• Grevillea robusta
  • Croton macrostachysus

Trees and shrubs to avoid at certain sites.

  1. Cypress and eucalyptus leaves have allelopathic effects on crops and should not be planted in arable land.
  2. Bushy trees should not be planted near homestead because they may harbour predators.
  • Trees and crops should be in multi-storey structure to avoid tall trees from shading other crops.
  • Soil fertility restoring species should be planted on land left to fallow.


Tree Nursery.

Types of Nurseries.

Nursery bed is a special seedbed prepared for raising seedling before transplanting. They should be 1M wide.

  1. Direct Nurseries.

Seeds are planted directly on the ground without any container. It is called bare root or Swaziland beds.

They are easy to establish but survival rates of seedlings is low due to root injury when uprooting.

  1. Containerised Nurseries.

Seeds are sown directly in containers filled with soil. Containers include; pots, poly bags, plastic or tins.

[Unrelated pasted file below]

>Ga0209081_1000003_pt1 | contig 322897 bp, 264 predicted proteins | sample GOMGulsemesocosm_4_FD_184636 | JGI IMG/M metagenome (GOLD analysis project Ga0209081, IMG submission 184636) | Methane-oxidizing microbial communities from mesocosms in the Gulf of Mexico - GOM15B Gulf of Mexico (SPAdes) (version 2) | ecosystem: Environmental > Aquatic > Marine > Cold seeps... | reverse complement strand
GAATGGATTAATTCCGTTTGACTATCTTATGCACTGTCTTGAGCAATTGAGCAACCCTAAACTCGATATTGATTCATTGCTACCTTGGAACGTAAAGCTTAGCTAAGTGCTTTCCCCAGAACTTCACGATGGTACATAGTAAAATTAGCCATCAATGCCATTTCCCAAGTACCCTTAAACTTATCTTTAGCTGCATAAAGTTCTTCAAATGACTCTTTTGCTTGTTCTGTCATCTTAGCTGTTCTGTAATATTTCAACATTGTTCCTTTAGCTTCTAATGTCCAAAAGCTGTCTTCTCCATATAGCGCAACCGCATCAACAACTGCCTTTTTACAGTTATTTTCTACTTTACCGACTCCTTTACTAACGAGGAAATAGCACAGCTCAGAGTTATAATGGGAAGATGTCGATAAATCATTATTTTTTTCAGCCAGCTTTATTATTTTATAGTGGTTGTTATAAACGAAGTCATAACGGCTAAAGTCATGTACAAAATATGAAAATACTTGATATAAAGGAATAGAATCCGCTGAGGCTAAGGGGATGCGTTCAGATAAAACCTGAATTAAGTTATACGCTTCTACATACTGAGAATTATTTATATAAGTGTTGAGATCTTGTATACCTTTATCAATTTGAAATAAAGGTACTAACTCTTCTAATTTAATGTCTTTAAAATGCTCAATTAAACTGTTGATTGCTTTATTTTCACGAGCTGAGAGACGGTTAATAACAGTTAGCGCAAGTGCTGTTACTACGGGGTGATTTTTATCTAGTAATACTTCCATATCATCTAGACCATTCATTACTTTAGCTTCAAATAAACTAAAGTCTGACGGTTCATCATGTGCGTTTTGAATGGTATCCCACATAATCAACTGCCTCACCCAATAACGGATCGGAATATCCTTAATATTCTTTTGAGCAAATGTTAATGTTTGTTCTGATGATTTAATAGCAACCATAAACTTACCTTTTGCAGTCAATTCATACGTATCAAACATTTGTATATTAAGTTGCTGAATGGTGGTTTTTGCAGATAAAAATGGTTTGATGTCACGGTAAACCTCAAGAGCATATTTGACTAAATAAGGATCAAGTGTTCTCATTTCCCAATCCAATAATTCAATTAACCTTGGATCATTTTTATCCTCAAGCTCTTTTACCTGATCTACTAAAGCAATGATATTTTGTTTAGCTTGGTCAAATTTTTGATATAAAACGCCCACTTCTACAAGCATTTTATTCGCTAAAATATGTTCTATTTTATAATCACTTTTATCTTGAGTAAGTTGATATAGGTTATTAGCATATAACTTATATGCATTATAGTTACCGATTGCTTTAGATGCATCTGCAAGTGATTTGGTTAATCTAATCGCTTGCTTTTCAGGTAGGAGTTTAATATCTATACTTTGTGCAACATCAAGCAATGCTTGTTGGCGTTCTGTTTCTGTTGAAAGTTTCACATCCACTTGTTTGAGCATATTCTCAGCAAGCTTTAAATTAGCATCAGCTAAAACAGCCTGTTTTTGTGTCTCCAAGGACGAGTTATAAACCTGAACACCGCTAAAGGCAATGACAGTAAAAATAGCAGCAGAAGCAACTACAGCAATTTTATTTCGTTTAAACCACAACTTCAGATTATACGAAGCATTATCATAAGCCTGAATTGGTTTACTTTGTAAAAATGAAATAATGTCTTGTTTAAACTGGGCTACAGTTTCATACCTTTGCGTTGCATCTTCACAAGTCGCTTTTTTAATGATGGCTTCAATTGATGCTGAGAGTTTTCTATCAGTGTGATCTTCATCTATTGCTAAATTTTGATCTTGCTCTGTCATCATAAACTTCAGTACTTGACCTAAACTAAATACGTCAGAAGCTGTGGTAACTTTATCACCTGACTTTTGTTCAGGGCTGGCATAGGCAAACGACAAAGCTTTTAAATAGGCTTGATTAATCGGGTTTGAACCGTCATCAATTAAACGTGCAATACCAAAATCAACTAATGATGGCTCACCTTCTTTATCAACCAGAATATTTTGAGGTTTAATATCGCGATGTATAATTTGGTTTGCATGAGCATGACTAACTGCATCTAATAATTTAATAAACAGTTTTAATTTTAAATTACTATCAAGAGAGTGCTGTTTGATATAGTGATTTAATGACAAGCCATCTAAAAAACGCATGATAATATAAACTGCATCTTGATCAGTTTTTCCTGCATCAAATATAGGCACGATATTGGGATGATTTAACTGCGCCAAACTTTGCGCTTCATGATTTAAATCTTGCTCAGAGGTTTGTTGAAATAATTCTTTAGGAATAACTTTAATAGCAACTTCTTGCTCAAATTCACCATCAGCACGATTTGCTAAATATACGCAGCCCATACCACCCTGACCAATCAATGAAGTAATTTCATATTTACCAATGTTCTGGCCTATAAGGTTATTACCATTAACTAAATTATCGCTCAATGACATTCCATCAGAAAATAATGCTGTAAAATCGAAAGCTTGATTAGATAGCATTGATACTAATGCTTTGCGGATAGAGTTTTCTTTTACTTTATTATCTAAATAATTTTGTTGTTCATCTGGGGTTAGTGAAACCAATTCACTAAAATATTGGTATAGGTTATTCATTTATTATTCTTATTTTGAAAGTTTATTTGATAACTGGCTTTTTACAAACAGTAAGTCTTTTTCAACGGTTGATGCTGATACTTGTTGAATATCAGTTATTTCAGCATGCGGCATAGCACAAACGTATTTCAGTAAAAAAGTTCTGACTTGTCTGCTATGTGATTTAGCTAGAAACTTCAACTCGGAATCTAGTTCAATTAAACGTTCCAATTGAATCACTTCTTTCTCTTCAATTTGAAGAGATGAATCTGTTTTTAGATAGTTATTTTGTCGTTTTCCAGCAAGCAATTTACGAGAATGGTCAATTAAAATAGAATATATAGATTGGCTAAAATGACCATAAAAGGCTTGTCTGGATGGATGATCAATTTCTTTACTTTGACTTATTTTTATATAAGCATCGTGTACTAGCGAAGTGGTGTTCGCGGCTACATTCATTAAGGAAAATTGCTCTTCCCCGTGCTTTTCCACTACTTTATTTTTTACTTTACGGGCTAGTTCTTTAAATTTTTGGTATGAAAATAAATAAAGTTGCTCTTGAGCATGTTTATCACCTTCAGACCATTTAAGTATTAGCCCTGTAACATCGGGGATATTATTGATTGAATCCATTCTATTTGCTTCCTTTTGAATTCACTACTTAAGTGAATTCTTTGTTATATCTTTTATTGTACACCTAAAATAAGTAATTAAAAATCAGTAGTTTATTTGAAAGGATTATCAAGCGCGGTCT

Seed collection and preparation.

Acquiring seeds.

High quality seeds ensures a good start in the nursery. Seeds should be free from diseases and pest and fresh to ensure high viability.

Seed treatment.

Reasons for treatment.

  1. To break seed dormancy and ensure rapid germination. ii. Seed inoculation which improves vegetative growth associated with Nitrogen Fixing bacteria.

Methods of seed treatment.

  1. Hot water treatment.

It softens the seed coat and makes it more permeable to water.  The temperature is 80 degrees Celsius for 3-5 minutes then water is drained and soaked in cold water for 24 hours until it swells.

Examples. Acacia, Calliandra and leucaena.

ii.      Mechanical breaking.

Done by filling or nickling the seed coat with a knife to facilitate water entry.

Examples.  Croton   megalocarpus

iii.        Light burning.

Applied to seeds of wattle tree. Trash is spread over the seeds covered with a thin layer of soil and burnt.

Nursery management.

  1. Mulching.

A light mulch should be applied on the nursery bed and should be removed as soon as seedlings starts to emerge. Mulching reduces excessive evaporation and moderates soil temperatures.

ii.   Watering.

Should be watered regularly preferably in the morning and evenings.

iii Pricking out.

Overcrowded seedlings should be removed and planted on another nursery bed to allow seedlings to grow strong and healthy without competition.

iv Weed control.

Weeds should be removed through uprooting.

v Root pruning.